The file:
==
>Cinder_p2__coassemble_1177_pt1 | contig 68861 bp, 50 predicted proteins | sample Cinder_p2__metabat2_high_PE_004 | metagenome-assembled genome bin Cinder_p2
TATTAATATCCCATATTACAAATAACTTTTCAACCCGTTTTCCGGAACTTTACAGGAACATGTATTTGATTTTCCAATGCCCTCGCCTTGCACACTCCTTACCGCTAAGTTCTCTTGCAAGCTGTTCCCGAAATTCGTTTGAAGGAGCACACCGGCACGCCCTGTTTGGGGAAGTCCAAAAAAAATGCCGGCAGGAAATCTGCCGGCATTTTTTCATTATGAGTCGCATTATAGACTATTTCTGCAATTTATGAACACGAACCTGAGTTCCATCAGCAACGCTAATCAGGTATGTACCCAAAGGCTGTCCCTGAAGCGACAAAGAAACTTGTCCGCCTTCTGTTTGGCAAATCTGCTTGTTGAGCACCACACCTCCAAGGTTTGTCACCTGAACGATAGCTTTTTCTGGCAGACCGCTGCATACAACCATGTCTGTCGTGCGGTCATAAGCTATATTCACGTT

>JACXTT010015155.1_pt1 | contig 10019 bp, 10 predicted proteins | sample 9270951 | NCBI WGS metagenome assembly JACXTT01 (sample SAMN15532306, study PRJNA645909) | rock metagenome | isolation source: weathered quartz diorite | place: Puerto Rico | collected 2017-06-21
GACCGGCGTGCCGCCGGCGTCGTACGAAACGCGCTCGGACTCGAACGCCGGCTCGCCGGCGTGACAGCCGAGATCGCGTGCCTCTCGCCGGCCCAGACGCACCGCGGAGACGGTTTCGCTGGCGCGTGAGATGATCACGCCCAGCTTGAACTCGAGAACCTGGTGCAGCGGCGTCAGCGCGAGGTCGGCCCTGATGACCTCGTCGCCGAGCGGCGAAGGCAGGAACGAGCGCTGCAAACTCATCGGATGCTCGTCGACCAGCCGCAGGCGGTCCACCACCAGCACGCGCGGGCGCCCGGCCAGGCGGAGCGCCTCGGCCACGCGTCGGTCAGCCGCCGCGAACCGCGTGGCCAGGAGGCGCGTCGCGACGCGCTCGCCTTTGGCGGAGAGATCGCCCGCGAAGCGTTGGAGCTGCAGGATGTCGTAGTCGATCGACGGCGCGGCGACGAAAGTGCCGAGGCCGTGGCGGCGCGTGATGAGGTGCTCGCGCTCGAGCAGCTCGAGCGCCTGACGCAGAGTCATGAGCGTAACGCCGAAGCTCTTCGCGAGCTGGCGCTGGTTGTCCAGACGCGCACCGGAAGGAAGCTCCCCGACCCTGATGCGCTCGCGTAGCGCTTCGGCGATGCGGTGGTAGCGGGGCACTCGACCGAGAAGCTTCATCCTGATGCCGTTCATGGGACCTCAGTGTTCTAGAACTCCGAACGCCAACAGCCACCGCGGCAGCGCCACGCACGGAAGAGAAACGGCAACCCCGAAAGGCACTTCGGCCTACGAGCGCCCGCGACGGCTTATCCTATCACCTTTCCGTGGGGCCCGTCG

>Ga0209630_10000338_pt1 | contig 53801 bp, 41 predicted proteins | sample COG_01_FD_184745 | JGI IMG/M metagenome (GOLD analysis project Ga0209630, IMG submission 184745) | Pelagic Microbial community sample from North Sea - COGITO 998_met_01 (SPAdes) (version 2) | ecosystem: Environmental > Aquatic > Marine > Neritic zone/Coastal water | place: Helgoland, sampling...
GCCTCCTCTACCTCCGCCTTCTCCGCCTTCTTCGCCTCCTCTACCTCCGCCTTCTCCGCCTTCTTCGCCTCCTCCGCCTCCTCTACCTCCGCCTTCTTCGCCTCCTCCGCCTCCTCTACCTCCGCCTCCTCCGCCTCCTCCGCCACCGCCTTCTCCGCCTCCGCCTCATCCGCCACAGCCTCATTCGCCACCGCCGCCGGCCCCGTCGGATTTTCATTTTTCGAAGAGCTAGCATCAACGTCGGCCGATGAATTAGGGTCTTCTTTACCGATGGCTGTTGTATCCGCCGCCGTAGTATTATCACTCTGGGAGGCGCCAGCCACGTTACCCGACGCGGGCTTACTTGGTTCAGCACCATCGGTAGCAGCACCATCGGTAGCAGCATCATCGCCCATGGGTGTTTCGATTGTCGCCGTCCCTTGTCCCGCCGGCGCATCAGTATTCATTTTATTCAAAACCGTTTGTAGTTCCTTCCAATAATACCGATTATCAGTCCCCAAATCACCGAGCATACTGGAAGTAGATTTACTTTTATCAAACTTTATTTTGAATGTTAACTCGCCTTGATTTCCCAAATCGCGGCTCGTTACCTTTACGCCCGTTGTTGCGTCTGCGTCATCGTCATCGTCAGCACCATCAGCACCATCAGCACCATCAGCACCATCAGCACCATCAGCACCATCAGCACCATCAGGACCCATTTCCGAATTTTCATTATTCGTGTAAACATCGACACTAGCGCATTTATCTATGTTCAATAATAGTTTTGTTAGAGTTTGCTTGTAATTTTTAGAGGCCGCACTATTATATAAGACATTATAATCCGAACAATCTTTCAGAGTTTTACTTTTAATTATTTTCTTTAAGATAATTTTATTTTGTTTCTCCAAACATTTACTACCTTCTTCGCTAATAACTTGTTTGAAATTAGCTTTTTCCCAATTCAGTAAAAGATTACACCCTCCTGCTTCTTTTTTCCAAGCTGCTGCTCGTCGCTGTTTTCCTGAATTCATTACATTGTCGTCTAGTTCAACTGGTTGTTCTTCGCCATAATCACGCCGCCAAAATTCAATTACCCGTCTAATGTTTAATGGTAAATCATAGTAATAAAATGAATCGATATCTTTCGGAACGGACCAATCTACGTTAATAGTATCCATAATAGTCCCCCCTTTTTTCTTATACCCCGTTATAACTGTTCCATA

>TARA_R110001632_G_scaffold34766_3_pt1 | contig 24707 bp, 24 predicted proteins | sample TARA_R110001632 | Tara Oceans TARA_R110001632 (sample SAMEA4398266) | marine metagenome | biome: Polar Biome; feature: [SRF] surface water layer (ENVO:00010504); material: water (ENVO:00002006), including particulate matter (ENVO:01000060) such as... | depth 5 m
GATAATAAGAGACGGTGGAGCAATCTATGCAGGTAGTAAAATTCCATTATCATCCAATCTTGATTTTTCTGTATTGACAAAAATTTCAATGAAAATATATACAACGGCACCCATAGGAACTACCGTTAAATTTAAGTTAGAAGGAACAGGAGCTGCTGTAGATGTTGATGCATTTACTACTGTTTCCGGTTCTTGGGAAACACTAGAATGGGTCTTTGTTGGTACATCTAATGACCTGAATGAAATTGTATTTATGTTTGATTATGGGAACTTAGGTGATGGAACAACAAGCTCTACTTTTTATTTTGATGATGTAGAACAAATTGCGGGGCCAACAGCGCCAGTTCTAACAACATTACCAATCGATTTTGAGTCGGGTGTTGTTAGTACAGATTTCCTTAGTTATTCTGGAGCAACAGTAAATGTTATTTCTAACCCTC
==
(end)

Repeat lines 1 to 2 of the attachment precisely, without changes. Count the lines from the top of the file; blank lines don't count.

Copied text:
>Cinder_p2__coassemble_1177_pt1 | contig 68861 bp, 50 predicted proteins | sample Cinder_p2__metabat2_high_PE_004 | metagenome-assembled genome bin Cinder_p2
TATTAATATCCCATATTACAAATAACTTTTCAACCCGTTTTCCGGAACTTTACAGGAACATGTATTTGATTTTCCAATGCCCTCGCCTTGCACACTCCTTACCGCTAAGTTCTCTTGCAAGCTGTTCCCGAAATTCGTTTGAAGGAGCACACCGGCACGCCCTGTTTGGGGAAGTCCAAAAAAAATGCCGGCAGGAAATCTGCCGGCATTTTTTCATTATGAGTCGCATTATAGACTATTTCTGCAATTTATGAACACGAACCTGAGTTCCATCAGCAACGCTAATCAGGTATGTACCCAAAGGCTGTCCCTGAAGCGACAAAGAAACTTGTCCGCCTTCTGTTTGGCAAATCTGCTTGTTGAGCACCACACCTCCAAGGTTTGTCACCTGAACGATAGCTTTTTCTGGCAGACCGCTGCATACAACCATGTCTGTCGTGCGGTCATAAGCTATATTCACGTT